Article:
Dealing with Pure O Disorder

Pure Obsessional OCD, commonly referred to as Pure O, is categorized as a milder form of obsessive-compulsive disorder (OCD) having lesser overt symptoms in contrast with the more severe OCD types. Because Pure O is less severe in nature, cognitive behavioral therapy (CBT) and even self-help techniques will oftentimes reverse the disorder and do away with medications as much as possible.

Cognitive Behavioral Therapy and Pure O
Pure O, in essence, is not manifested by individuals with overtly compulsive rituals and behaviors such as persistent hand washing or bathing. Most of the time, such compulsions are limited within the person’s thoughts, although some individuals may also show subtle forms of compulsive rituals.

Treatment of Pure O involves cognitive behavioral therapy (CBT), which has also been found to be successful in the treatment of more severe cases of OCD. CBT suggests that a person’s actions, desirable or undesirable, are always influenced by his or her thoughts, and that the very thoughts associated with the targeted undesired behavior should be reversed to eliminate the recurrence of unwanted behavior. Among the many CBT techniques, exposure response prevention (ERP) and cognitive restructuring are commonly used.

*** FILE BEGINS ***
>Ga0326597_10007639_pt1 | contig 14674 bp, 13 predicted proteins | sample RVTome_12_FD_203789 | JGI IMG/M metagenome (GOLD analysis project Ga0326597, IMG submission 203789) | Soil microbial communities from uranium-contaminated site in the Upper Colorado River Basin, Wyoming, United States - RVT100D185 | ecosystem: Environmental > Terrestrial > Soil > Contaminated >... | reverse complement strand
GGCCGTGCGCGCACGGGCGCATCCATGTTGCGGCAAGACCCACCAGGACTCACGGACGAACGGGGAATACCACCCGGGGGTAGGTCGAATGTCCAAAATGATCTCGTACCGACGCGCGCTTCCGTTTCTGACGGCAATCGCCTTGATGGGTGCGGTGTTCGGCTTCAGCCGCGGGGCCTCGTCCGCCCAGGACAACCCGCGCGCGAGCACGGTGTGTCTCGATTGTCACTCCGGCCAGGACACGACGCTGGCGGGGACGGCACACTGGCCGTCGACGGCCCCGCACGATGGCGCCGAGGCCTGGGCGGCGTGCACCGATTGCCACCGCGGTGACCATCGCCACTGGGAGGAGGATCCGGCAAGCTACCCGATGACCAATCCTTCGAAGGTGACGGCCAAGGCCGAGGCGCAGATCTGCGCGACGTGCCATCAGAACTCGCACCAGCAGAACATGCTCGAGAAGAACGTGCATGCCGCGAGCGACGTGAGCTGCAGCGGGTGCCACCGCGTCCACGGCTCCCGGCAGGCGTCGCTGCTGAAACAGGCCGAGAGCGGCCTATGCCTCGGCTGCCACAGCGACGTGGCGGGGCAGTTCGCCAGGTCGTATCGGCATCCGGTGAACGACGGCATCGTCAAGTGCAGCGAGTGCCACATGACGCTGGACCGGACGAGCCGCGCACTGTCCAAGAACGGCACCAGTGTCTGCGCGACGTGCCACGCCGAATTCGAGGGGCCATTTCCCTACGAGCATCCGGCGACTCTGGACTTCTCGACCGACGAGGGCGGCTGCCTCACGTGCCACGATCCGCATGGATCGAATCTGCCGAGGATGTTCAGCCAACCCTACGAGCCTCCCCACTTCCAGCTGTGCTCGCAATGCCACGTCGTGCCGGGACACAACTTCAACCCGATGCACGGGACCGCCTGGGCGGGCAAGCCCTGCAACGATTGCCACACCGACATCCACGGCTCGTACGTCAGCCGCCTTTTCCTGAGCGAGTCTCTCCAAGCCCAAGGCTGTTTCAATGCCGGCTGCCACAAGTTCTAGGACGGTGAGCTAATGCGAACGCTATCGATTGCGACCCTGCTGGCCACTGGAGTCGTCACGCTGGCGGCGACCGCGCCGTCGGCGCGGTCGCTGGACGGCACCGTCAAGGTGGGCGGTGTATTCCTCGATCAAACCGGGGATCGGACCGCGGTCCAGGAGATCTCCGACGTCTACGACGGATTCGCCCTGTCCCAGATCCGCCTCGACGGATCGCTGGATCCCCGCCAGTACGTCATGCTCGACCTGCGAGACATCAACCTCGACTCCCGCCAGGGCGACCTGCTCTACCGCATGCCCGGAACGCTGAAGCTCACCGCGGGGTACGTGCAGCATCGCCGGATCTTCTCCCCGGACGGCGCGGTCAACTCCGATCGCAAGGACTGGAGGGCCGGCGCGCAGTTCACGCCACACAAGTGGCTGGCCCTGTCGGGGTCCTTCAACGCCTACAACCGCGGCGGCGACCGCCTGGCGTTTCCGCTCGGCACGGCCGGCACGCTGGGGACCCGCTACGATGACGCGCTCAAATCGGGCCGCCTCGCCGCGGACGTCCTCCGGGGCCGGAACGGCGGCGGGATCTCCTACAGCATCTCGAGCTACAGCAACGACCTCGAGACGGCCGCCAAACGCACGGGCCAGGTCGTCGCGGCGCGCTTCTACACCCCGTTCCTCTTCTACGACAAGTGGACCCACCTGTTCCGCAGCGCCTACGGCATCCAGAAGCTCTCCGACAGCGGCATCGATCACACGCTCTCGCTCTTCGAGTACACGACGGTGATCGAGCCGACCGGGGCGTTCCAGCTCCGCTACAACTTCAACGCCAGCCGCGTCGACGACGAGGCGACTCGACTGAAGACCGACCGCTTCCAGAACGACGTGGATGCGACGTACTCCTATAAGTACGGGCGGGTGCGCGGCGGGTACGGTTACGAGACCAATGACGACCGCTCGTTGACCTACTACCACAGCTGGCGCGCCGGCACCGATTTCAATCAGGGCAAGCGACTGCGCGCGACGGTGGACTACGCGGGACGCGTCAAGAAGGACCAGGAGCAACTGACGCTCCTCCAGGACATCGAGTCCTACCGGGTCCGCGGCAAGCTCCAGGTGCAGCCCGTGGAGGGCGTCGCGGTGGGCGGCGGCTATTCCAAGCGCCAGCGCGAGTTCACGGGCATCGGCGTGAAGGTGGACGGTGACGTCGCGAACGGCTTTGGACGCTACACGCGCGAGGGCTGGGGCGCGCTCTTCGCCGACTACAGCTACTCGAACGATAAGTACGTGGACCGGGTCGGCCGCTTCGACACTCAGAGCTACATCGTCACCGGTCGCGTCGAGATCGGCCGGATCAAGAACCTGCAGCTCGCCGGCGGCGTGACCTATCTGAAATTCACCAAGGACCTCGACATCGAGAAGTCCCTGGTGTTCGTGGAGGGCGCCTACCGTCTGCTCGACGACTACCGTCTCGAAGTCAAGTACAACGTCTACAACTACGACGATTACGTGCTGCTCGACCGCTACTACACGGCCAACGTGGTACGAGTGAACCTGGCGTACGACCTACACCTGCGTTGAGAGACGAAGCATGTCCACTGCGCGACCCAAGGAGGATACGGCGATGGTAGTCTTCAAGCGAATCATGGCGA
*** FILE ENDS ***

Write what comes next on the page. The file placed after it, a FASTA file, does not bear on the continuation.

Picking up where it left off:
Exposure Response Prevention and Cognitive Restructuring
Exposure response prevention (ERP) involves exposing the patient to the specific stimulus closely associated with the obsessive thoughts. An individual who fears suffocating their child with a plastic bag, for instance, may be presented with a plastic bag. The therapist then encourages the patient to touch and hold the plastic bag and rationalize or even resist his or her obsessive thoughts associated with suffocating someone with it.

Yet, in some instances in which it is inconvenient or impossible to present the patient with the stimulus, imaginal exposure is then used during the therapy. This method involves writing a story of the individual’s fears. These stories can be read or listened to while repeatedly exposing the individual to his/her obsession. The use of “Imaginal Exposure” can assist the individual by decreasing the frequency and sensitivity to their unwanted thoughts and images.

On the other hand, cognitive restructuring involves the process of rationalization as to the logical relevance of such obsessive thoughts and fears. During the course of the therapy, the psychiatrist engages into a series of questioning, asking a number of leading questions to help the patient arrive at a stage of realization regarding the logic of such thoughts. While proven effective, such approach is oftentimes used in conjunction with ERP.

Mindfulness-Based CBT and Pure O
Another new approach to the treatment of Pure O disorder is mindfulness-based CBT, which encourages the individual to begin to embrace or accept these obsessive thoughts without the need to perform any compulsive countermeasures to eliminate the obsession. Thus, the tug-of-war between the obsessive thoughts and having to respond compulsively will be greatly diminished.

Self-help methods have also been proven to show promising results, in which an individual begins to accept the intrusion of such thoughts and then begins to ignore such obsessions and accept the fact that certain aspects of life are normally unpredictable.

Leave a comment

Leave a Reply

Your email address will not be published.

Comment moderation is enabled. Your comment may take some time to appear.